The core issue, then, was whether the domestic relations section (DRS) that benefitted from the funds was part of the same arm of government (the Fifty-Third Judicial District) as the plaintiff’s employer, the Lawarence County Adult Probation and Parole Department (LCAPPD). The Third Circuit — construing the relevant state law — holds that all are part of the same unit, and receipt of funds by even the one office thus waived immunity for the entire District:
“[We cannot say that the DRS is an independent legal entity. Rather, the DRS is a subunit of the Fifty-Third Judicial District, which is in turn part of the UJS. Consequently, we hold that the receipt of federal funds by the DRS effectuated a waiver of Eleventh Amendment immunity under the RA for not just the DRS, but for all subunits of the Fifty-Third Judicial District, including the LCAPPD.”
Taylor v. UPS, Inc., No. 07-31000 (5th Cir. Dec. 31, 2008): Under American Pipe & Construction Co. v. Utah, 414 U.S. 538 (1974), and Crown, Cork & Seal Co. v. Parker, 462 U.S. 345 (1983), the filing a putative Rule 23 class action in federal court tolls the limitations period for all putative absent class members. Tolling halts when class certification is denied, but continues if the case is certified.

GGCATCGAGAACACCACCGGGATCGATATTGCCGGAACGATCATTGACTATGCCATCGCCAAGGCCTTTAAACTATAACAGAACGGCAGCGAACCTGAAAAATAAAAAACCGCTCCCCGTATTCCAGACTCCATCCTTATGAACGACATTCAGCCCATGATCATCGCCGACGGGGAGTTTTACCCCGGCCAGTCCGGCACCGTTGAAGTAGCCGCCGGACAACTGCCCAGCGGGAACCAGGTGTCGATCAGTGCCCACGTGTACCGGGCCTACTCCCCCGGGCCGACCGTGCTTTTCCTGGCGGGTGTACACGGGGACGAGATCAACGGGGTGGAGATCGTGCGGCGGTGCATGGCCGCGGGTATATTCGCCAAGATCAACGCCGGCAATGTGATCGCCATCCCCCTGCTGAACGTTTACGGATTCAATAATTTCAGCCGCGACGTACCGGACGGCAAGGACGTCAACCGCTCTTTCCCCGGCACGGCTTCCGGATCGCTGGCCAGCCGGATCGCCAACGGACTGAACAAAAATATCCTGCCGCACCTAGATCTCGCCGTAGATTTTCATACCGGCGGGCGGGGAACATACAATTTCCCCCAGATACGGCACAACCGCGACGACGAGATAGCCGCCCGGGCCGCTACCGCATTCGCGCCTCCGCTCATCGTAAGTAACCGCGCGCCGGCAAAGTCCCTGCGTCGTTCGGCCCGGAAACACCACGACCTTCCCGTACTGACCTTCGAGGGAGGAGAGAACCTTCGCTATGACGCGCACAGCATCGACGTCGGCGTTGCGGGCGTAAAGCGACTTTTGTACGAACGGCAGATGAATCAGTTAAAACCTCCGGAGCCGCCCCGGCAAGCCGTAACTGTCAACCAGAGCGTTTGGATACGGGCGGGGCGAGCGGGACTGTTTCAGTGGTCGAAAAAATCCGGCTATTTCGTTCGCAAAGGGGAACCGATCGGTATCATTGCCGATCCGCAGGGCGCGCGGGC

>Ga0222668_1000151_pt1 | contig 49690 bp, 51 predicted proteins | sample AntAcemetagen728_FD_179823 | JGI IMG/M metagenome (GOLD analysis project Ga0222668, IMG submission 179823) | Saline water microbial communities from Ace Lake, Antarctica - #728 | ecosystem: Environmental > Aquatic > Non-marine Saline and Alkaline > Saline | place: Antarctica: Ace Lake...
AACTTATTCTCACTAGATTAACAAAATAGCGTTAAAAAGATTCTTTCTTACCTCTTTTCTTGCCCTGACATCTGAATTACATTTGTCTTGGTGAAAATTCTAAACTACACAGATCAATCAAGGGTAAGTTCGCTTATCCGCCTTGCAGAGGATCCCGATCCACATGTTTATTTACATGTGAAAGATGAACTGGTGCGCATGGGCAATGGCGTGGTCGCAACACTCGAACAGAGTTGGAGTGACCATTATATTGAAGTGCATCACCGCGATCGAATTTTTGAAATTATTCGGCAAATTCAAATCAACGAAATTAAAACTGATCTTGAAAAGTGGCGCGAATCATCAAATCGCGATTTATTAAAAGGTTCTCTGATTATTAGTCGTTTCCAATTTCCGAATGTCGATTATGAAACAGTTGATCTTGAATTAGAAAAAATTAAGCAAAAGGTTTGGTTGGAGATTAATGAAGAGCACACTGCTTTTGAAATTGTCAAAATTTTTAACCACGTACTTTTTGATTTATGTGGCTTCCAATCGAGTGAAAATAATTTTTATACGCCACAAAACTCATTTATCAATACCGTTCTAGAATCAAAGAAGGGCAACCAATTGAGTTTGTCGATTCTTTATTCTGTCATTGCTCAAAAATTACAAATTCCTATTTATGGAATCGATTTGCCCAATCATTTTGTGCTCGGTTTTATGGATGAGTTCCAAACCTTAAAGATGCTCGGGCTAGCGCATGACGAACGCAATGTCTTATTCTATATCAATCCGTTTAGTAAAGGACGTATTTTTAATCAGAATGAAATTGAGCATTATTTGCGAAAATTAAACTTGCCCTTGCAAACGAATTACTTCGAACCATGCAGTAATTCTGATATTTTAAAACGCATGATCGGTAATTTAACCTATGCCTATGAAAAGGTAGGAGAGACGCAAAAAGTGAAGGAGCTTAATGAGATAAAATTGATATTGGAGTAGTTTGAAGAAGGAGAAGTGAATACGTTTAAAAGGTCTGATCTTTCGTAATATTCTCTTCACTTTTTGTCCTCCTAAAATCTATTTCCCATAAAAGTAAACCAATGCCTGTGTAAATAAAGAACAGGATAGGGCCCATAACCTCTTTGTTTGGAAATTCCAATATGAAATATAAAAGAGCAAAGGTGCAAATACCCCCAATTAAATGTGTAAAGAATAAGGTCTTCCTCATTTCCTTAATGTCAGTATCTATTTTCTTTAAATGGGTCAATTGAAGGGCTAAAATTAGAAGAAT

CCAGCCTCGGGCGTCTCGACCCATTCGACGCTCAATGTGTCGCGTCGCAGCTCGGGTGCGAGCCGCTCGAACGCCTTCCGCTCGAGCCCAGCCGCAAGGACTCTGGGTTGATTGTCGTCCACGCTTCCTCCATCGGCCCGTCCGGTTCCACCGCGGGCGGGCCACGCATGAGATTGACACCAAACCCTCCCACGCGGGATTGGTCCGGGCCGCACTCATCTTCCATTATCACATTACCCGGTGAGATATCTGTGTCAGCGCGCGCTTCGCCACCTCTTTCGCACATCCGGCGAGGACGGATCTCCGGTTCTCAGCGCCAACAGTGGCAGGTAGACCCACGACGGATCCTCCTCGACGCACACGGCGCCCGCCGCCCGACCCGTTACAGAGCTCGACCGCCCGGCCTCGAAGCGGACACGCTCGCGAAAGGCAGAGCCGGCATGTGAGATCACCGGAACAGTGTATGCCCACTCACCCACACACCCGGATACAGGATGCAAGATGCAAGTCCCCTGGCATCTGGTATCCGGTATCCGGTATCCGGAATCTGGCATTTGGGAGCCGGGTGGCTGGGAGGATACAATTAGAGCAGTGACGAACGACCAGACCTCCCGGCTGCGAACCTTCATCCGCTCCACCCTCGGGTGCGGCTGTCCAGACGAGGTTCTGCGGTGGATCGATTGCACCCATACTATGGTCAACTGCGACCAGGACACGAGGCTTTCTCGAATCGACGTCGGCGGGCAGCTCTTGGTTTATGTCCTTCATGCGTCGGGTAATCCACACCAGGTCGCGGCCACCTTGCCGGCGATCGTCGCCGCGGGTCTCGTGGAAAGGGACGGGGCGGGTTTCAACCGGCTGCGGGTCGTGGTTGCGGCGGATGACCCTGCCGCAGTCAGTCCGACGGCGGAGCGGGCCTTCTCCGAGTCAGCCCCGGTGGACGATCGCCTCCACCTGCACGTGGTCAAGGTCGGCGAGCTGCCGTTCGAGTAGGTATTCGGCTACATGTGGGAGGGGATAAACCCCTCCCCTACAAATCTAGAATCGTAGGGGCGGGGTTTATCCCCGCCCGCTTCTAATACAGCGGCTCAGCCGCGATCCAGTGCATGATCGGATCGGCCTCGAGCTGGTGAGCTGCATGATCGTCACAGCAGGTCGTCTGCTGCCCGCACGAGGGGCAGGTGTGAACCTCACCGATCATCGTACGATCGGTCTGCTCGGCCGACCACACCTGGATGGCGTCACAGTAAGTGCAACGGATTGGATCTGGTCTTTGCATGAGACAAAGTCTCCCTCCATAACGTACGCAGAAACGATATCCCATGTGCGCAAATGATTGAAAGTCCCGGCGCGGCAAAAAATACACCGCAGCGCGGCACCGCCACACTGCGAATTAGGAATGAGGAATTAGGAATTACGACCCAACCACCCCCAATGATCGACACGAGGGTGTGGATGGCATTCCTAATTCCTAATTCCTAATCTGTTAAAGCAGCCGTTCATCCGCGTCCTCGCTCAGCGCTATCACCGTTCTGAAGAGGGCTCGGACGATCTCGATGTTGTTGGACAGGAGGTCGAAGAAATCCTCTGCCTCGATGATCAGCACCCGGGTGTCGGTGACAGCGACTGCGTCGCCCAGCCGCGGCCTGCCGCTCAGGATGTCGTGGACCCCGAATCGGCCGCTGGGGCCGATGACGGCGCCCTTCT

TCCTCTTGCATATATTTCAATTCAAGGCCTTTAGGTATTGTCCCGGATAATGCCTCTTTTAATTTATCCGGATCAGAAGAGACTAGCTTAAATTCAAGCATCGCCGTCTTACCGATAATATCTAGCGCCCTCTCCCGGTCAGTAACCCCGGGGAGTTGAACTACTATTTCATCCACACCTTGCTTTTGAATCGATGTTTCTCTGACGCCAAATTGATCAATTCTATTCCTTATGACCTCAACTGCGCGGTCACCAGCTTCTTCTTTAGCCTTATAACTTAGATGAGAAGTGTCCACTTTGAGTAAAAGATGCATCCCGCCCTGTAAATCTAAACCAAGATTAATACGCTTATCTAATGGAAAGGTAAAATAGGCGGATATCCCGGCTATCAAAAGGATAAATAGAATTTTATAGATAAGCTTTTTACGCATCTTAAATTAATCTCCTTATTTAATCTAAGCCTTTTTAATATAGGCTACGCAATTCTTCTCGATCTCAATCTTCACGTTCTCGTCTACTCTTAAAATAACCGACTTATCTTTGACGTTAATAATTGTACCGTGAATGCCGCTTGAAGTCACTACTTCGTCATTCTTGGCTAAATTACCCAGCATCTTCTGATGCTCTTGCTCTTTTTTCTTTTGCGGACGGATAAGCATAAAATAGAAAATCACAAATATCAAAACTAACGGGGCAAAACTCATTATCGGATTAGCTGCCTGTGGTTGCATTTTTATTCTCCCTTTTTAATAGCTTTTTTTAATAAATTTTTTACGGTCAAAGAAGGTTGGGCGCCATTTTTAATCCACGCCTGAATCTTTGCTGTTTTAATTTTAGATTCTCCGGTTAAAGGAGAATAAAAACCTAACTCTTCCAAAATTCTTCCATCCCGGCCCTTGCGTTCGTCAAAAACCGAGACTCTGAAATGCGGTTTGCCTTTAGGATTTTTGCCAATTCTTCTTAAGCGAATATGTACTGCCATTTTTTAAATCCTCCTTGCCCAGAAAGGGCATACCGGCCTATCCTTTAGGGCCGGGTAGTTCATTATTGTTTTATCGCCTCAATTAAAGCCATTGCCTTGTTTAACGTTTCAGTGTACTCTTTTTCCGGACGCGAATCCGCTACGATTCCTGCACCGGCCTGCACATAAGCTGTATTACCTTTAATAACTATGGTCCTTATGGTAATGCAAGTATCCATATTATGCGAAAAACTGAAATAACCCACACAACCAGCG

The UPS employee in this case had been an absent class member in a certified Title VII class action alleging racially discriminatory pay and promotion in St. Louis; this case ended in summary judgment for the employer. Morgan v. United Parcel Service of America, Inc., 143 F. Supp. 2d 1143 (E.D. Mo. 2000), aff’d, 380 F.3d 459 (8th Cir. 2004), cert. denied, 544 U.S. 999 (2005). After dismissal of the class claims in the Morgan suit in 2000, and while the appeal was pending, Taylor filed his own Title VII charge and civil action, individually alleging essentially the same claims as the class, while adding a retaliation claim.
Reviewing summary judgment for the employer, the Fifth Circuit considers the limitations issues associated with the class case: